William Shepherd (minister)
He was born in Liverpool on 11 October 1768. His father, a tradesman, took an active part in local politics, and was a freeman; he died in 1772. His mother, Elizabeth (died 1787), was daughter of Benjamin Mather, dissenting minister at Over Darwen. Under the supervision of his uncle, Tatlock Mather (died 1785), minister of a presbyterian (Unitarian) congregation at Rainford, near Prescot, William was successively educated: at Holden's academy near Rainford from 1776 to 1782; by Philip Holland from 1782 to 1785; at Daventry Academy from 1785 to 1788 under Thomas Belsham; and at New College, Hackney, from 1788 to 1790 under Belsham, Andrew Kippis, and Richard Price. On the completion of his academic course in 1790 he became tutor to the sons of the Rev. John Yates of Toxteth Park chapel, Liverpool, one of whom being the future Unitarian minister James Yates.
While a tutor Shepherd met William Roscoe, a significant influence; and became one of the group of reformers around Roscoe, known by Tory opponents as "Liverpool Jacobins", that included also James Currie, William Rathbone, and William Smyth, as well as his employer John Yates. the "Roscoe Circle" also brought William Hazlitt as an acquaintance (who painted his portrait). In 1791 Shepherd became minister of the presbyterian (Unitarian) chapel at Gateacre, near Liverpool. There he opened a school, which he carried on with success; its pupils included three future members of parliament (Benjamin Gaskell, Daniel Gaskell, and John Ashton Yates).
Shepherd was an enthusiast for civil and religious liberty; he was an abolitionist, and by 1790 an advocate of female suffrage. In May 1794, he went to London to visit his friend and college companion at Hackney, Jeremiah Joyce, who had been committed to the Tower of London on a charge of treason. After Joyce's death, in 1816, Shepherd adopted his youngest daughter, Hannah. When Gilbert Wakefield was sentenced in 1799 to two years' imprisonment, Shepherd took charge of his son and eldest daughter, besides visiting Wakefield in Dorchester gaol.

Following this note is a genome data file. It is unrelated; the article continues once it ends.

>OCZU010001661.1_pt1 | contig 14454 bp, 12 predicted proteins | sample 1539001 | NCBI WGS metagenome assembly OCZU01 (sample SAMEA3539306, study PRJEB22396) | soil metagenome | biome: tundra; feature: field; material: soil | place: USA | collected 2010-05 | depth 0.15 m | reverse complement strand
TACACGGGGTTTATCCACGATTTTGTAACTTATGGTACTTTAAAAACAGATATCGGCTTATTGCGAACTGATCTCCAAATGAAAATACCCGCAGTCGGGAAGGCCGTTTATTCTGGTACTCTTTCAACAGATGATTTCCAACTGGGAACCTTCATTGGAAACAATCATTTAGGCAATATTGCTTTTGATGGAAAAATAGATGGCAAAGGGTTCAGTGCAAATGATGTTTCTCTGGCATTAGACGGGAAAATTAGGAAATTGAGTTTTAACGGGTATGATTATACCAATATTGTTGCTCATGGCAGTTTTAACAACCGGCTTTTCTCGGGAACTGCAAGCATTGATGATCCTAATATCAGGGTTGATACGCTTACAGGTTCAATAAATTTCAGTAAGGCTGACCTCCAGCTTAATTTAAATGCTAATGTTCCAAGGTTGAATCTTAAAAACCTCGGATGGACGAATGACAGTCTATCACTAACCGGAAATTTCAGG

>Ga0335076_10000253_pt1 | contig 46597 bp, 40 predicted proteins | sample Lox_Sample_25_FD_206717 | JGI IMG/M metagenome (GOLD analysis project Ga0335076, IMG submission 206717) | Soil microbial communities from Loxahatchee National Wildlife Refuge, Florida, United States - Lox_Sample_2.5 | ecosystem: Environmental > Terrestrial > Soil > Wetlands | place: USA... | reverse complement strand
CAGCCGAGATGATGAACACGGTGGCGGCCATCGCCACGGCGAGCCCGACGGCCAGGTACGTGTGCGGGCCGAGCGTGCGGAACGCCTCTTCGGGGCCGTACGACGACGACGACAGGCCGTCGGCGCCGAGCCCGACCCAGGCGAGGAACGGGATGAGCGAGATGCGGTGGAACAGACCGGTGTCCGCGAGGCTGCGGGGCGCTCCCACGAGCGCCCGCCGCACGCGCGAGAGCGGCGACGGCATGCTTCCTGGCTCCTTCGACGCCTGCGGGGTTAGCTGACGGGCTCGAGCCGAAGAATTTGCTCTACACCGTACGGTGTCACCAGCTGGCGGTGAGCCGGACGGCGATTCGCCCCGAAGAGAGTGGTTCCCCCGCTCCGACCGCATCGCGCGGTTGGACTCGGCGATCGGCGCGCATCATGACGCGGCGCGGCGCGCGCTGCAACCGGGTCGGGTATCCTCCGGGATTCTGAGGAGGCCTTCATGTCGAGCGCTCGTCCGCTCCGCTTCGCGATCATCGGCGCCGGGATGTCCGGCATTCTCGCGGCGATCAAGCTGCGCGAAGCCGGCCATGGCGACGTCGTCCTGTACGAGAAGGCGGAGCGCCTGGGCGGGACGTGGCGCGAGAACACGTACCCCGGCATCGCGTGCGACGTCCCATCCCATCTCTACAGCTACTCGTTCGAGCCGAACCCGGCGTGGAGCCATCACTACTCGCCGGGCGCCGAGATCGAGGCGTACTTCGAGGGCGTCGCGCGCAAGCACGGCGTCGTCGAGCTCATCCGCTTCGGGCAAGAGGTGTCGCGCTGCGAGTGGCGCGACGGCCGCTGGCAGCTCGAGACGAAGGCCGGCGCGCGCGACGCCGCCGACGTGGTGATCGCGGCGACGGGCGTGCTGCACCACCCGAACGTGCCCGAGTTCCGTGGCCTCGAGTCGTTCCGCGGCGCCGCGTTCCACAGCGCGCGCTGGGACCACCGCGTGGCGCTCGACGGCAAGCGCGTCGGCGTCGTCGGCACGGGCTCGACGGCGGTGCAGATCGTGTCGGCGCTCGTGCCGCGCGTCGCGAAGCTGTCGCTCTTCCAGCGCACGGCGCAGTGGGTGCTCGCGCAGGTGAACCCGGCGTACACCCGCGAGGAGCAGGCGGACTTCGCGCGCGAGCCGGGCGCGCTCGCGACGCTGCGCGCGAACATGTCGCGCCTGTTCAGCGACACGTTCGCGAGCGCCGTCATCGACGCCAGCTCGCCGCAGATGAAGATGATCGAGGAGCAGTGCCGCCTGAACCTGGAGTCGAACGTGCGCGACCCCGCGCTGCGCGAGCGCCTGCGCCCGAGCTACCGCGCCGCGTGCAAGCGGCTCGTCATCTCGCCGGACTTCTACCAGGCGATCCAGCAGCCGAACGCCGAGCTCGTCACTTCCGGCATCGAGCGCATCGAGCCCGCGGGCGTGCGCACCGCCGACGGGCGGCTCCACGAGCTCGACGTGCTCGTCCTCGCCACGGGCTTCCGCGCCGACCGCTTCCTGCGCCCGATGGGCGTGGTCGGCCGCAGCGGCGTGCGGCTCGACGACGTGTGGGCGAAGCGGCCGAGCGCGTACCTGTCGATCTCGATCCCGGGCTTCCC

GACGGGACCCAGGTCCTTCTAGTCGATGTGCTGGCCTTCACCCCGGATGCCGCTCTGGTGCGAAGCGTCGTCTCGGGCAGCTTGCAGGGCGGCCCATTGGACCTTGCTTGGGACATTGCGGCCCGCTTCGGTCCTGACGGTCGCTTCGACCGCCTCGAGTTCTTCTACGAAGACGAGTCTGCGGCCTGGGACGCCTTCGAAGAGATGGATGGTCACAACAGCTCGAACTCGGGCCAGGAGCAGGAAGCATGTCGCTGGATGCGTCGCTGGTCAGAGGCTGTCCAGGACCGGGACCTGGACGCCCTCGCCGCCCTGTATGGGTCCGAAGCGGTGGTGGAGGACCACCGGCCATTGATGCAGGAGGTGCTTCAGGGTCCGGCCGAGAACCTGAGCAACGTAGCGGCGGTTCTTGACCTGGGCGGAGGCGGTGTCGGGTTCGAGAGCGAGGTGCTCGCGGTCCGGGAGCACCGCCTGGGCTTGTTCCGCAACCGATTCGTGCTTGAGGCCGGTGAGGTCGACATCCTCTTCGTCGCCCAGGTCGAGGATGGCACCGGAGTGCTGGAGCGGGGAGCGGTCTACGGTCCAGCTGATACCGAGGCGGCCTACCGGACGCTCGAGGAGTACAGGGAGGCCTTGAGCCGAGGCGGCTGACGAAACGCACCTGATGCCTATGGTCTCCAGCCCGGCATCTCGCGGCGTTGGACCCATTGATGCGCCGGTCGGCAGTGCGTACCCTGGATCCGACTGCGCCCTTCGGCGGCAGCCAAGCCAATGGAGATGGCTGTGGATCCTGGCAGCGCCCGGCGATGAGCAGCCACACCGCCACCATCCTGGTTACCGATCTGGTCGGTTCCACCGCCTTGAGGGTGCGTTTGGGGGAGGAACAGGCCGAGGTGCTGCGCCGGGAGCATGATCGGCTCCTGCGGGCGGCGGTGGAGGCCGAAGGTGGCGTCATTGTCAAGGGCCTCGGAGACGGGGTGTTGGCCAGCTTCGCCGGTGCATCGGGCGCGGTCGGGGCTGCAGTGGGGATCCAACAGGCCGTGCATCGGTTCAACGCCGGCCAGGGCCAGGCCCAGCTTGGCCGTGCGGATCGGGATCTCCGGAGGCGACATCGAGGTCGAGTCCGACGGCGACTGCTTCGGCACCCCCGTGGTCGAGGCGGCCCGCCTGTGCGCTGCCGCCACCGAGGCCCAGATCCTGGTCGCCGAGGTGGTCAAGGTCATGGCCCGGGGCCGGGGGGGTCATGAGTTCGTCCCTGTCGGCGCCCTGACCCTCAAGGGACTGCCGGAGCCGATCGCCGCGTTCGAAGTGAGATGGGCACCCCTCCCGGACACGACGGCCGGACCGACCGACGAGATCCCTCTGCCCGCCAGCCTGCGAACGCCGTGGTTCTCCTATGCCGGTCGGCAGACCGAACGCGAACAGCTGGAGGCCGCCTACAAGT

On 27 May 1796 Shepherd was enrolled a burgess of Liverpool, and took part in municipal affairs in the liberal interest. He was an eloquent speaker, and several of his speeches were printed. His political nickname was "Sincerity" Shepherd.
He died at "The Nook", Gateacre, 21 July 1847, and was buried in the yard of the chapel. A marble tablet in the chapel, with inscription by Henry Brougham, was erected in 1850, surmounted by a bust in marble, the work of Isaac Jackson of Liverpool. His library was sold in Liverpool in December 1848.
There are numerous portraits of Shepherd. One by Thomas Henry Illidge now hangs in the Walker Art Gallery in Liverpool. There were other portraits by Cornelius Henderson (at Brougham Hall, 1844) and by Moses Haughton the younger (watercolour), in the possession of the Rev. George Eyre Evans of Whitchurch. A fourth has been twice engraved, by Robert William Sievier, and by Thomson for the notice of Shepherd in the Imperial Magazine for April 1821. A miniature on ivory of Shepherd as a young man was at Manchester College, Oxford. A bust portrait, life-size, by a local artist, had a large sale.
His interest in Italian literature, aroused by his friendship with William Roscoe, led to his publication in 1802 of a Life of Poggio Bracciolini, London, (2nd ed. 8vo, Liverpool, 1837), and he edited for private circulation, from the manuscript in the Royal Library at Paris, P. Bracciolini … Dialogus an seni sit uxor ducenda, (Liverpool, 1807). The Life was translated into French, German, and Italian, and on 10 July 1834 the senate of the University of Edinburgh conferred on him the degree of LL.D.
Shepherd's other major publications were:
- Every Man his own Parson, Liverpool, 1791.
- The Diverting History of John Bull and Brother Jonathan, in Liverpool Mercury, 1813.
- Paris in 1802 and 1814, London, 1814; 2nd ed. 1814.
- Systematic Education, written with Jeremiah Joyce and Lant Carpenter, London, 1815; 2nd ed. 1817; 3rd ed. (with plates) 2 vols. 1823.
- The Fatal Effects of Religious Intolerance, Liverpool, 1816.
- Poems original and translated, London, 1829.
Shepherd married in 1792 Frances, daughter of Robert Nicholson, merchant of Liverpool, and they moved into the old parsonage, "The Nook", Gateacre. They shared in running the boarding school. On 17 November 1829 his wife died, and the management of his household passed to his adopted child, Hannah, the youngest daughter of his old friend Jeremiah Joyce.
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- "Shepherd, William". Dictionary of National Biography. London: Smith, Elder & Co. 1885–1900.
- J. A. V. Chapple (1997). Elizabeth Gaskell: the early years. Manchester University Press. p. 143. ISBN 978-0-7190-2550-1. Retrieved 5 April 2012.
- Duncan Wu (2008). William Hazlitt: The First Modern Man. Oxford University Press. p. 102. ISBN 978-0-19-161536-8. Retrieved 5 April 2012.
- lordbyron.org, Memoirs of William Hazlitt Ch. VII 1803–05.
- Unitarian Members of Parliament in the Nineteenth Century: A Catalogue, D. W. Bebbington (PDF).
- David Richardson; Anthony Tibbles; Suzanne Schwarz (2007). Liverpool and transatlantic slavery. Liverpool University Press. p. 283. ISBN 978-1-84631-066-9. Retrieved 5 April 2012.
- Anatole Browde (26 January 2009). Faith Under Siege: A History of Unitarian Theology. iUniverse. p. 18. ISBN 978-1-4401-1163-1. Retrieved 5 April 2012.
- historyofparliamentonline.org, Liverpool borough, 1820–1832.
- BBC Your Paintings: Reverend William Shepherd (1768–1847).
- Spenserians page, William Shepherd, Memoir in Edward Rushon, Poems (1824) v–xxvii.
- National Archives, Nicholson Papers.